Most authentication strategies in CAS are given a predicate to examine the requested credential for eligibility. This predicate is simply a fancy a condition whose outcome determines whether the authentication strategy/handler should proceed to operate on the credential.

So, we can design the following conditions for our MySQL and Active Directory authentication modes:

...
cas.authn.jdbc.search[0].credentialCriteria=.+@tenantA\.org
...
cas.authn.ldap[0].credentialCriteria=.+@tenantB\.org
...


In the above settings, the credentialCriteria is a regular expression pattern that is tested against the credential identifier. A successful match indicates credential eligibility.

# Attribute Retrieval

Having configured authentication sources for each tenant, how could we retrieve attributes in much the same way?

A number of authentication strategies in CAS have the ability to fetch attributes from the same source in which the account was found. In our case above, we want firstName and lastName to be retrieved from MySQL and cn and givenName from Active Directory once the authentication attempt is successful. The requirements are translated as below:

...
cas.authn.jdbc.search[0].principalAttributeList=firstName,lastName
...
cas.authn.ldap[0].principalAttributeList=cn,givenName
...


Simple, eh?

# Attribute Release

In our quest to multi-tenancy, we need to design a strategy to release bundles of attributes to each tenant. One option is to simply register all applications with CAS and design attribute release policies for each. While reasonable, this approach might lead to some maintenance overhead, especially as you begin to design attribute release rules from a tenant perspective and as that number grows over time. To elaborate, let’s say all applications managed by tenant A should receive the firstName attribute but only a few privileged applications in the same group need access to lastName. Are we to duplicate the same attribute release policy rules for each service definition with firstName as the allowed attribute and only in special cases then make room for lastName? Not quite. What might be more desirable is if we had a way to share policy rules across tenants and definitions to centralize configuration and policy.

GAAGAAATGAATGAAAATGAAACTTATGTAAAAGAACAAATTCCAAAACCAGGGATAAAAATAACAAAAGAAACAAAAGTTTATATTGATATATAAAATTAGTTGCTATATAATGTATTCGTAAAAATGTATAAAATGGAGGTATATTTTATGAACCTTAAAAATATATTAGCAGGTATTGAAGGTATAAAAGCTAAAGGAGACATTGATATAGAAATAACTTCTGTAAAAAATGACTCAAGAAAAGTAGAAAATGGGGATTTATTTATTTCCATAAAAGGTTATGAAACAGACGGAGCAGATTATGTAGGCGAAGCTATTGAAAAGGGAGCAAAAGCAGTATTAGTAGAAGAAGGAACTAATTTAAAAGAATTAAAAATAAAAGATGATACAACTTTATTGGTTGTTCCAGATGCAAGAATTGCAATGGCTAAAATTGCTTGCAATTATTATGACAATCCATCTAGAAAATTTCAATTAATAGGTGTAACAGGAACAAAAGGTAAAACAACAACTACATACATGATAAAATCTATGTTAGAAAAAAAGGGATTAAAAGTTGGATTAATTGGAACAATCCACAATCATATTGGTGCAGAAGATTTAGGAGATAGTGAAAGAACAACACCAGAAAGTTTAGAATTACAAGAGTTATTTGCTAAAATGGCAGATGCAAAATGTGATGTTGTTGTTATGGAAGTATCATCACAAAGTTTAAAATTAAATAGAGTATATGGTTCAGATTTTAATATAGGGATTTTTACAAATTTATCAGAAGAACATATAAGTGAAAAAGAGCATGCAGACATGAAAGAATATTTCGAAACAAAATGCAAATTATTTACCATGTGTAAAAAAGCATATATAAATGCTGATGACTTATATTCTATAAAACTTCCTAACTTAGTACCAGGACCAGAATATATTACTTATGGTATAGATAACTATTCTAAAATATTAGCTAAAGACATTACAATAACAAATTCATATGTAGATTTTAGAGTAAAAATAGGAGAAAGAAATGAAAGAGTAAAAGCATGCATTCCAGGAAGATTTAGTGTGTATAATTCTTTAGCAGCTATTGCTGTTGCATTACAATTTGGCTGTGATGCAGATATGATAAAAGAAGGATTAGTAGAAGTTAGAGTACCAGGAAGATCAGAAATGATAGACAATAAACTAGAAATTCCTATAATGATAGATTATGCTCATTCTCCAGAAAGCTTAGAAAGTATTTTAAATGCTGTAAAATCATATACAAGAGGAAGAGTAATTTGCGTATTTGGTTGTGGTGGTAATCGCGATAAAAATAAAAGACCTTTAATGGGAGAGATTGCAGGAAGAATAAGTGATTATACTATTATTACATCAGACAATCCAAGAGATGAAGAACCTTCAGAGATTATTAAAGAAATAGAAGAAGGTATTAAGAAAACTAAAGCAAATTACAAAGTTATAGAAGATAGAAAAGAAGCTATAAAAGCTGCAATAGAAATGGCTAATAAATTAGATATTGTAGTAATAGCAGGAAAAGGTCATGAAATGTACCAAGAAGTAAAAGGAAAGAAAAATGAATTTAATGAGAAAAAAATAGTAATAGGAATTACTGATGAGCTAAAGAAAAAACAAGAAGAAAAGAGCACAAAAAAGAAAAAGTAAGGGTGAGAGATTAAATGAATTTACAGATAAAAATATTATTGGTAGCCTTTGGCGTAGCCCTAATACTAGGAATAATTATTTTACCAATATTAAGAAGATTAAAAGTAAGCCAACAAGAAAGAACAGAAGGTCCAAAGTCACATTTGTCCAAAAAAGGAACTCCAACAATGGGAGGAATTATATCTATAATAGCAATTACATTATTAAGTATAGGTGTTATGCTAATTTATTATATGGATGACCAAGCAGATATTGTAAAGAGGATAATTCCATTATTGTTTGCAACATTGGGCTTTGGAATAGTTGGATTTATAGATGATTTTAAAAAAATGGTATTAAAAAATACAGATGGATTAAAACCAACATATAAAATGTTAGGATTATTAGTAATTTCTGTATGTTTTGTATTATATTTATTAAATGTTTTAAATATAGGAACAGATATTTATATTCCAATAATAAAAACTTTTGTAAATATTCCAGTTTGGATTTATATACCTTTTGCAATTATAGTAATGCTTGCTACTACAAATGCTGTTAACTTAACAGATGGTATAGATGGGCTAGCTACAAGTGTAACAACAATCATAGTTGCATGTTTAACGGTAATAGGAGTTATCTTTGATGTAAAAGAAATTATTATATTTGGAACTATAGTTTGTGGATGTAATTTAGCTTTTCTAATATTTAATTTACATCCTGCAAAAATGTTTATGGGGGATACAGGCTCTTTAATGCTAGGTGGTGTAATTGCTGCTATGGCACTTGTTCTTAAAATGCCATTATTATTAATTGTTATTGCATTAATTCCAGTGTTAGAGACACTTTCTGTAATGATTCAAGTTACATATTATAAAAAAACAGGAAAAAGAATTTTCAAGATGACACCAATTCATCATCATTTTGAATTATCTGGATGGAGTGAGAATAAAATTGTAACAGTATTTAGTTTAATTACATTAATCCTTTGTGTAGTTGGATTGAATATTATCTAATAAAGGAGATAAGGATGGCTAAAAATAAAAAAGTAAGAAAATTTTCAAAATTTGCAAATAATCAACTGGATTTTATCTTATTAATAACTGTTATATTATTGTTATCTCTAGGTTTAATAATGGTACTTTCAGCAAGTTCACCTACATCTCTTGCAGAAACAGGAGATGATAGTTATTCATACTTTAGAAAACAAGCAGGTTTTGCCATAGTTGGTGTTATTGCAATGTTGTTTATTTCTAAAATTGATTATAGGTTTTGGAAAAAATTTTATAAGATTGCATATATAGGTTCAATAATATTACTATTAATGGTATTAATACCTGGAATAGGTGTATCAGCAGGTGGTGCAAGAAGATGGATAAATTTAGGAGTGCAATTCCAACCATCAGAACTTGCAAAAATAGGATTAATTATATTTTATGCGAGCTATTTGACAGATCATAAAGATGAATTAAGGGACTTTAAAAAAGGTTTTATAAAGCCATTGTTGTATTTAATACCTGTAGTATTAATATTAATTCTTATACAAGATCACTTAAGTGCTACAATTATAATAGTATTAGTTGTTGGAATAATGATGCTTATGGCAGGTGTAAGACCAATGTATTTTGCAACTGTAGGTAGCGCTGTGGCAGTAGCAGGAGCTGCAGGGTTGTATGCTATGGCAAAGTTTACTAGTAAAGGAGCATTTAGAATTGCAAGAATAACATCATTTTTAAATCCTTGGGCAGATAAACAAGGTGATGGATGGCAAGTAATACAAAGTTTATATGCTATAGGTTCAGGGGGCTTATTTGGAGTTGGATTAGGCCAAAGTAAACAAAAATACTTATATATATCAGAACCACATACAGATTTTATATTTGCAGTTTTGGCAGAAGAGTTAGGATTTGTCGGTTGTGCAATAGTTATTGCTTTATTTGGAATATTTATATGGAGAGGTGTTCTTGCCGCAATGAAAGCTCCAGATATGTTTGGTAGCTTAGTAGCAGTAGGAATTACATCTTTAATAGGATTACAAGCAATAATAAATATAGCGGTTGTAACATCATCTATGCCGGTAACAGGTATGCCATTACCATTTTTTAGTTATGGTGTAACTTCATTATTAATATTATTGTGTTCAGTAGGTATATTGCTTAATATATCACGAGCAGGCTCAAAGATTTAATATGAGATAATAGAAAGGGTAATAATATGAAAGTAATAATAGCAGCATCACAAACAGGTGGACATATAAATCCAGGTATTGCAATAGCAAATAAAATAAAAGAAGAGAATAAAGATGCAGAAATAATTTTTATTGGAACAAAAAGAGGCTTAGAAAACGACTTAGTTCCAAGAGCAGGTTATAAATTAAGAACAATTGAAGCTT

One option is to use a Groovy script shared across members of a given tenant. For instance, our release policy includes something like this:

{
"@class" : "org.apereo.cas.services.RegexRegisteredService",
"serviceId" : "some-application-part-of-tenant-A",
"name" : "Example Tenant A application",
"id" : 10,
"attributeReleasePolicy" : {
"@class" : "org.apereo.cas.services.GroovyScriptAttributeReleasePolicy",
"groovyScript" : "classpath:/tenantA-attr-release-policy.groovy"
}
}


…and the shared script would have the following outline:

import java.util.*

def Map<String, List<Object>> run(final Object... args) {
def currentAttributes = args[0]
def logger = args[1]
def principal = args[2]
def service = args[3]

...
}


You may also want to get even fancier by assigning arbitrary tags to each service definition to further control different sorts of centralized policies in the script.

# Themes

Based on the CAS documentation for dynamic themes,

CAS can also utilize a service’s associated theme to selectively choose which set of UI views will be used to generate the standard views. This is especially useful in cases where the set of pages for a theme that is targeted for a different type of audience are entirely different structurally that simply using a simple theme is not practical to augment the default views.

Sounds exactly like what we might want to use for our tenants. In my example, I am simply going to customize the CAS login view fragment for each tenant and then assign the special theme identifier to all tenant A members. Let’s say I am going to call the theme identifier tenantATheme:

{
"@class" : "org.apereo.cas.services.RegexRegisteredService",
"serviceId" : "some-application-part-of-tenant-A",
"name" : "Example Tenant A application",
"id" : 10,
"theme": "tenantATheme",
"attributeReleasePolicy" : {
"@class" : "org.apereo.cas.services.GroovyScriptAttributeReleasePolicy",
"groovyScript" : "tenantATheme"
}
}


Then, I would create the theme directory which would contain the customized login view for tenant A members:

mkdir -p src/main/resources/templates/tenantATheme
cd src/main/resources/templates/tenantATheme


My theme may also contain its own CSS and Javascript variants under a src/main/resources/tenantATheme.properties:

standard.custom.css.file=/themes/[theme_name]/css/cas.css
cas.javascript.file=/themes/[theme_name]/js/cas.js

The casLoginView.html found at src/main/resources/templates/tenantATheme will now always be used for applications that are members of tenant A and carry the assigned theme in their definition.